Hearing cannot adopt the same exclusion concept so how can we?  Given, alternatives and mutual inclusion formats are there to be used?

Father of deaf daughters calls for deportation order to be reversed

 Mohammad Basharat, with  Samia (12) and Fatima (9),  says the treatment his daughters require will not be accessible in Pakistan
Mohammad Basharat warns Samia (12), Fatima (9) will not receive care needed in Pakistan. He states the treatment his daughters require will not be accessible in Pakistan.

(So he has brought them to Ireland illegally to get it?).

The father of two deaf daughters has called on the Department of Justice to reverse his family’s deportation order on humanitarian grounds, warning that his children will not receive the healthcare they require if they are returned to Pakistan. (could not an identical argument be used to illegally bring any child with hearing loss to Ireland? Be they from Asia, Africa or anywhere else?).

Mohammad Basharat and his wife, Sadia, were informed in September 2018 that their family would be deported to Pakistan despite medical advice that their daughters require specialist care for their hearing impairment. 

Both Samia (12) and Fatima (9) were diagnosed before coming to Ireland with sensorineural hearing loss and use cochlear implants to hear. Mr Basharat says the treatment his daughters require will not be accessible in Pakistan. He also warns that they will struggle to communicate as they do not speak Urdu. “They only learned English and they speak it fluently but their speech is delayed,” he told The Irish Times. 

“In Pakistan, it would be a disaster because they will not be able to communicate. They will not be able to read, write or speak.” The family arrived in Ireland four years ago after Mr Basharat’s brother, a UK citizen, moved to Oldcastle in Co Meath and bought a takeaway. Mr Basharat had been living in the UK where he was awaiting a decision on his appeal for a work permit after his initial application was rejected. His wife and children followed him in 2011 after it became clear that his daughters needed specialist care and were fitted with cochlear implants in the UK. In 2015 the family moved to Ireland as dependents of Mr Basharat’s brother under their treaty rights as family members of an EU national and were given a temporary stamp to remain.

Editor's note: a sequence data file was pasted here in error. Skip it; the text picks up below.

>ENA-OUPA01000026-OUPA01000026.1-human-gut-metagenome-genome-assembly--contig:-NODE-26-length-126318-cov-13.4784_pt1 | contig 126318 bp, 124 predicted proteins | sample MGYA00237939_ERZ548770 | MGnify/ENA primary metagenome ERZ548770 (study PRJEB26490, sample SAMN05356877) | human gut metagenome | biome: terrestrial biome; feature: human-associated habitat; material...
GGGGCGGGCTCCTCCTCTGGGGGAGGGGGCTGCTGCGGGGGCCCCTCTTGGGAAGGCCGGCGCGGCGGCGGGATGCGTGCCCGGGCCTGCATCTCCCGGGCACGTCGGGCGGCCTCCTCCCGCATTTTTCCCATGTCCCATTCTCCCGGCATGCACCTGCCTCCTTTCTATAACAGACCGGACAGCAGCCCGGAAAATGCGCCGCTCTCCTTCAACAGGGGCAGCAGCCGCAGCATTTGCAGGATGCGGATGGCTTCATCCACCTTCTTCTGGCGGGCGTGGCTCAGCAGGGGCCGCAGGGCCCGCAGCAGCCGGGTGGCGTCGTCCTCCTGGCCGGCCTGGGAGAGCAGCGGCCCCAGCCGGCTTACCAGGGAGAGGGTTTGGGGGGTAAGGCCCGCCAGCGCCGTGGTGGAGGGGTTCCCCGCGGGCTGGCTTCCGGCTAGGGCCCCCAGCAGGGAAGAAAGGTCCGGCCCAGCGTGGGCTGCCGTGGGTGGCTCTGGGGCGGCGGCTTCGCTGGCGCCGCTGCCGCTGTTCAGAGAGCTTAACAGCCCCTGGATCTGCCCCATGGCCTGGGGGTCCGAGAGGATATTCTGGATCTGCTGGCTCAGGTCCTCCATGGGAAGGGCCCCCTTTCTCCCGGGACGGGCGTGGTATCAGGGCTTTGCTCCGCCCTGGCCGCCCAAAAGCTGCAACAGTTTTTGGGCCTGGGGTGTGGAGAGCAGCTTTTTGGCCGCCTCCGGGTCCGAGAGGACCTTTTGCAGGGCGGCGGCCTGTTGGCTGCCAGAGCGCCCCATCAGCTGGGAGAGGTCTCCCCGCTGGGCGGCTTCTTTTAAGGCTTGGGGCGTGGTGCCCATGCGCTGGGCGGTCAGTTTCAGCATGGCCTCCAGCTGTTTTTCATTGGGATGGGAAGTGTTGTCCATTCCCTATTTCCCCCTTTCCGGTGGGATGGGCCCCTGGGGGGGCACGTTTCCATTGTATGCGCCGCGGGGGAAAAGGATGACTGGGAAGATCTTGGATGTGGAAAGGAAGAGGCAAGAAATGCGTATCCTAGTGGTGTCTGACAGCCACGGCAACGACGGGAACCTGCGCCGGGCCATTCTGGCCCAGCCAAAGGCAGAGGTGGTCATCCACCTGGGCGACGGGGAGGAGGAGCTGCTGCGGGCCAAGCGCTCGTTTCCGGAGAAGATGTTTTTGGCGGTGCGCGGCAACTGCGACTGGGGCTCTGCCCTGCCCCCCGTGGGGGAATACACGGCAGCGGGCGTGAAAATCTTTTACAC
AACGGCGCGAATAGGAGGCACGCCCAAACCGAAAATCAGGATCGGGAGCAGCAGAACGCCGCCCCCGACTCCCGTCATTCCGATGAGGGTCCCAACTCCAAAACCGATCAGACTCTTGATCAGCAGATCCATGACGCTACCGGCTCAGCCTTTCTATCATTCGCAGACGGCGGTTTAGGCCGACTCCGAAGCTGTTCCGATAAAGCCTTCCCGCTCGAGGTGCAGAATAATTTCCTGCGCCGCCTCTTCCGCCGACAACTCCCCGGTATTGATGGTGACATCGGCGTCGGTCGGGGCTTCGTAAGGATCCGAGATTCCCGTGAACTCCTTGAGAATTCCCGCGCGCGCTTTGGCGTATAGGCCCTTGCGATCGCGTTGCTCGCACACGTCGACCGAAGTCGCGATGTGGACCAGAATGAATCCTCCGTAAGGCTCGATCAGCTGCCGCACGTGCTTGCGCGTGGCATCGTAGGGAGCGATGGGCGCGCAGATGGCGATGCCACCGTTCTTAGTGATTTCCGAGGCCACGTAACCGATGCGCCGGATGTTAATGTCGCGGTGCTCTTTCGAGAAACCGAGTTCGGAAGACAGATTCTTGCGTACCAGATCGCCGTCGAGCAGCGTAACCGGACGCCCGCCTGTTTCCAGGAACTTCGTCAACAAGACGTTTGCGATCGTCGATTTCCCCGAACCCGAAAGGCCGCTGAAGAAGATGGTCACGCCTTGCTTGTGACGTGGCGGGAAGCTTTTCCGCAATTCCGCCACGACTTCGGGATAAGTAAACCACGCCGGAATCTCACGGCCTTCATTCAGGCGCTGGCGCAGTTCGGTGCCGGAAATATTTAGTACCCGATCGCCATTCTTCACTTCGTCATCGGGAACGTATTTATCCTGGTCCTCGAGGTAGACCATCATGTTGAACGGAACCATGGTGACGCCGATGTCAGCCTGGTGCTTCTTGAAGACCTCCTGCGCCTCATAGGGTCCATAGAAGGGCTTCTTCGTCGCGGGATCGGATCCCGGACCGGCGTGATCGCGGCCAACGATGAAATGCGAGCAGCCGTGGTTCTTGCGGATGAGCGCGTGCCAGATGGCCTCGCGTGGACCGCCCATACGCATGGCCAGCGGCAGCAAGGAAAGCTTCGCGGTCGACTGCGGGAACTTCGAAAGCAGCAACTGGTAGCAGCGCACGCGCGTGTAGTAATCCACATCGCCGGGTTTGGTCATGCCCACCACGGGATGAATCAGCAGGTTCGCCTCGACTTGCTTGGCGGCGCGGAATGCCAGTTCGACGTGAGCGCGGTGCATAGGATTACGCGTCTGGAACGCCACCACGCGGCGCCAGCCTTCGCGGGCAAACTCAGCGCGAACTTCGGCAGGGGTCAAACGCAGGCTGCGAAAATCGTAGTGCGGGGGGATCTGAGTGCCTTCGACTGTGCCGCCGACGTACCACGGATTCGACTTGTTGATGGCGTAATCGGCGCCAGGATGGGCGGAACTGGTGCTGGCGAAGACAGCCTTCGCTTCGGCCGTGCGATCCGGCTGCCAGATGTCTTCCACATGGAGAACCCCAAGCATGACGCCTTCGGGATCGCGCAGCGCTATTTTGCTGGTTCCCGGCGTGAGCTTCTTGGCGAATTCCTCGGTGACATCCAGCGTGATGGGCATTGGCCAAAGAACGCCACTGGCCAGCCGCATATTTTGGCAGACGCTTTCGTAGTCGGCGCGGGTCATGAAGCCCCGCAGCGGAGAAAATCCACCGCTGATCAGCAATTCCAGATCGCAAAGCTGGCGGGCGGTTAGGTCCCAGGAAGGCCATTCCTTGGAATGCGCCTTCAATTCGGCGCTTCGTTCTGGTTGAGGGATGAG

However, their application was eventually refused on the basis that the family did not meet the criteria as dependents of an EU citizen. In the interim, Samia gave birth to her fourth child, a son named Mohammad. 

UK government says disabled aren't entitled to human rights.

Tories in court claiming disabled people have no human rights.png
Already found guilty of the genocide of disabled in the UK,  and indicted for the deaths of nearly 120,000 elderly and disabled by the European courts, the Tory party extends further assaults on the disabled and deaf.  Currently, there is no disability minister either.

If you are a disabled Tory voter who thinks you still have human rights you’ll be shocked to learn the Tory Government apparently thinks you have none. In fact, they are in court right now apparently arguing you should have no human rights. This comes at the end of the landmark ruling by the Supreme Court that the Bedroom Tax in the case of one couple – the Carmichaels – breaches their human rights. 

The Tory Government ran out of appeal options, which already cost the taxpayer thousands of pounds. Having lost that case the Tory Government is back in court spending more taxpayers money arguing no other disabled person in the UK has those same human rights. “Should the government win this case, it would severely curtail the powers of the social security tribunal,” said Lucy Cadd of Leigh Day solicitors, who is acting for Charlotte and Jayson Carmichael. 

This ruling will ultimately affect every disabled person in the UK – regardless of who you vote for. Read the source or our backup for more details Tories in court claiming disabled people have no human rights.